Save as much as you can. Take full advantage of IRAs and employer-sponsored retirement plans such as 401(k)s. Any investment earnings in these plans accumulate tax deferred — or tax-free, in the case of Roth accounts. Once you reach age 50, utilize special "catch-up" rules that let you make contributions over and above the normal limits (you can contribute an extra $1,000 to IRAs, and an extra $6,000 to 401(k) plans in 2017). If your employer matches your contributions, try to contribute at least as much as necessary to get the full company match — it's free money. Distributions from traditional IRAs and most employer-sponsored retirement plans are taxed as ordinary income. Withdrawals prior to age 59½ may be subject to a 10% federal income tax penalty.
One way of dealing with a projected income shortfall is to stay in the workforce longer than you had planned. By doing so, you can continue supporting yourself with a salary rather than dipping into your retirement savings. And if you delay taking Social Security benefits, your monthly payment will increase.
Think about if it is suitable for you to invest more aggressively
It's not uncommon for women to invest more conservatively than men. You may want to revisit your investment choices, particularly if you're still at least 10 to 15 years from retirement. Consider whether it makes sense to be slightly more aggressive. If you're willing to accept more risk, you may be able to increase your potential return. However, there are no guarantees; as you take on more risk, your potential for loss (including the risk of loss of principal) grows as well.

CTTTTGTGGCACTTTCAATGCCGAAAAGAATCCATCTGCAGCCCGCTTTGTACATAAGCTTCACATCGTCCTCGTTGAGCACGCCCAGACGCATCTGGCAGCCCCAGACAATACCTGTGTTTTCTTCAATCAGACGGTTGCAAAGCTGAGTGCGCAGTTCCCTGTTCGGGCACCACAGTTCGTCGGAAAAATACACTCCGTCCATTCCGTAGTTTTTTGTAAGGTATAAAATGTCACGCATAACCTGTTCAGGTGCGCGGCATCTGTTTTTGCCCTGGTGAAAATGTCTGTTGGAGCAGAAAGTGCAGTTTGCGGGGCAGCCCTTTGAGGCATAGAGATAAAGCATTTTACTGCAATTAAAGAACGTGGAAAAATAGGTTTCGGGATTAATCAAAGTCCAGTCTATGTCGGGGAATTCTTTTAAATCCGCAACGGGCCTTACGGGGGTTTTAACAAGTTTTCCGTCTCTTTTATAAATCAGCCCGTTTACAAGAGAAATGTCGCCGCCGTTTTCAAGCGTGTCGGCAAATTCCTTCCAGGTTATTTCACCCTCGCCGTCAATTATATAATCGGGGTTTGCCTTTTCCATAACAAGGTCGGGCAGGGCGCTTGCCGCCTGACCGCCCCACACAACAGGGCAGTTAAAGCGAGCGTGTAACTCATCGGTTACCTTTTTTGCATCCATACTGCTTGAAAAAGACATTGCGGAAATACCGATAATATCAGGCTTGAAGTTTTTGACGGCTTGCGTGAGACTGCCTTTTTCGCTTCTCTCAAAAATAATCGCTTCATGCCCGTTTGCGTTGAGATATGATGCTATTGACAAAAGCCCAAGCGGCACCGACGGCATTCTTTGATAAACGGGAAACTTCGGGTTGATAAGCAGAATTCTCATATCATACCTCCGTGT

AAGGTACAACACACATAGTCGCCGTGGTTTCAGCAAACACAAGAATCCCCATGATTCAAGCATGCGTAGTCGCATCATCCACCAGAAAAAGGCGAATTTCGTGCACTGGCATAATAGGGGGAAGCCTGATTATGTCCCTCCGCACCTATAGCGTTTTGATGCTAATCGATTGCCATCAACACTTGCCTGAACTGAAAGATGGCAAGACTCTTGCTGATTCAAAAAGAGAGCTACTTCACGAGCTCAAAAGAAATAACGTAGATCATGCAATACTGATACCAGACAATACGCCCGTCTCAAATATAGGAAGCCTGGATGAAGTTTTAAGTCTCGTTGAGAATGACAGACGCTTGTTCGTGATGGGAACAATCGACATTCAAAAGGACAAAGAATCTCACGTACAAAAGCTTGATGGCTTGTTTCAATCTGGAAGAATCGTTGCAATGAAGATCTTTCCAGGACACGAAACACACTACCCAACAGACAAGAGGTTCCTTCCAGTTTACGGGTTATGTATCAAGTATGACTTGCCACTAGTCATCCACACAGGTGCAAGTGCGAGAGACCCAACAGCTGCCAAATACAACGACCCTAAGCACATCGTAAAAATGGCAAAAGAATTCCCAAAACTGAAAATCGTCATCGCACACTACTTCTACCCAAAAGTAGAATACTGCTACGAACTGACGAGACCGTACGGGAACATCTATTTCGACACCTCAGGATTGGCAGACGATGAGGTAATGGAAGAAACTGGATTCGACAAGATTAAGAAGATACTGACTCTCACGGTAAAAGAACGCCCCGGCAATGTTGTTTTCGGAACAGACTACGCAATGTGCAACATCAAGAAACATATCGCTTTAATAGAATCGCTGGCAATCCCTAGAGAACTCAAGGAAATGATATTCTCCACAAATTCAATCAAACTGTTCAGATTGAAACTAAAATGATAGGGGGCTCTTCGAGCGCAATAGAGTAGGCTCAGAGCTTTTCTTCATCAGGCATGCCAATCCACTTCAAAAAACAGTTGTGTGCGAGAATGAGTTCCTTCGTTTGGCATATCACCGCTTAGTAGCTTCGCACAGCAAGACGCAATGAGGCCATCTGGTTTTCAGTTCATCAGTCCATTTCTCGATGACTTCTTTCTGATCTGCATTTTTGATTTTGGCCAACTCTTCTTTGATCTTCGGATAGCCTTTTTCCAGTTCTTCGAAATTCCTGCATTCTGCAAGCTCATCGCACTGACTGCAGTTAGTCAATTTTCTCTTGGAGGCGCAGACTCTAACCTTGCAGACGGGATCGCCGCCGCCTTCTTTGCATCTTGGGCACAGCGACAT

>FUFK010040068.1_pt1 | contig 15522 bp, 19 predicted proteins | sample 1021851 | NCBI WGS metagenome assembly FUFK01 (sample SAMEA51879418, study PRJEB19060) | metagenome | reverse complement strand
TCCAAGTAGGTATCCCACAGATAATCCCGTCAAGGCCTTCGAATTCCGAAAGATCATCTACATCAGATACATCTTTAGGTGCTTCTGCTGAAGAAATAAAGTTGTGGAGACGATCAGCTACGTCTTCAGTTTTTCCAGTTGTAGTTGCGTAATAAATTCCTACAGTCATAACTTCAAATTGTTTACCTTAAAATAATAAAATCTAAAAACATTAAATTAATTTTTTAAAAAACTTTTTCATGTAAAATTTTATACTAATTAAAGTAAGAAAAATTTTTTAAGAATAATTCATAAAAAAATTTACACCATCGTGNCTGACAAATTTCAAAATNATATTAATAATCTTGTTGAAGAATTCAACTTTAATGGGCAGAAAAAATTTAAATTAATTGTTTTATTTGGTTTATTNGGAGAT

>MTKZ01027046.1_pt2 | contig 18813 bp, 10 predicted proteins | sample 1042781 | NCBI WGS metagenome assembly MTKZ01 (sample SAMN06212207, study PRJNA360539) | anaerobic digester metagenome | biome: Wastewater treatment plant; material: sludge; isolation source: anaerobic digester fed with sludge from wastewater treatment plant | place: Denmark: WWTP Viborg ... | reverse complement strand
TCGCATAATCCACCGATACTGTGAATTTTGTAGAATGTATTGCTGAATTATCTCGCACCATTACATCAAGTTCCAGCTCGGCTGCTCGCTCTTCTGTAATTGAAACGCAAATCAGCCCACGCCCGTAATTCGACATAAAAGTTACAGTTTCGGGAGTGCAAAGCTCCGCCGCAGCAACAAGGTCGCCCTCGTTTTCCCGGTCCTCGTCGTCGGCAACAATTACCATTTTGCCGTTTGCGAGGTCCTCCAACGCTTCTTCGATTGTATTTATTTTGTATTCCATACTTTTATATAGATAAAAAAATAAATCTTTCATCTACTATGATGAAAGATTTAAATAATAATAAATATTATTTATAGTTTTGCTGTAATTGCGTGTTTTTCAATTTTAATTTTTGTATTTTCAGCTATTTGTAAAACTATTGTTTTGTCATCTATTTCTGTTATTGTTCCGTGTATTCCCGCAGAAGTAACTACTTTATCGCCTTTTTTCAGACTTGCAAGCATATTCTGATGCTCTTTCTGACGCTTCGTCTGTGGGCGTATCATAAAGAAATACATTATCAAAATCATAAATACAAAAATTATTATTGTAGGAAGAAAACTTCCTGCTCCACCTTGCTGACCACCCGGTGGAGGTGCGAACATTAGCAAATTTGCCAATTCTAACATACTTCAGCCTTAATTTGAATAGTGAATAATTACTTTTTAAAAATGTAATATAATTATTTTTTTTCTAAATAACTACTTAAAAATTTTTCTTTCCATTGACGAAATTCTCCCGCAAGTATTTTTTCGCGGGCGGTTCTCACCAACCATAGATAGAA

Consider these common factors that can affect retirement income
When planning for your retirement, consider investment risk, inflation, taxes, and health-related expenses — factors that can affect your income and savings. While many of these same issues can affect your income during your working years, you may not notice their influence because you're not depending on your savings as a major source of income. However, these common factors can greatly affect your retirement income, so it's important to plan for them.
Latitudes Financial Strategies Can Help:
Our professional training and our personal experience has helped us to become experienced at helping people who find themselves Suddenly Single. Give us a call to discuss some of these issues and to help chart a course to come to some confidence with these issues at this stressful time of your life.
The opinions voiced in this material are for general information only and are not intended to provide specific advice or recommendations for any individual.
Contributions to a traditional IRA may be tax deductible in the contribution year, with current income tax due at withdrawal. Withdrawals prior to age 59 ½ may result in a 10% IRS penalty tax in addition to current income tax.
The Roth IRA offers tax deferral on any earnings in the account. Withdrawals from the account may be tax free, as long as they are considered qualified. Limitations and restrictions may apply. Withdrawals prior to age 59 ½ or prior to the account being opened for 5 years, whichever is later, may result in a 10% IRS penalty tax. Future tax laws can change at any time and may impact the benefits of Roth IRAs. Their tax treatment may change.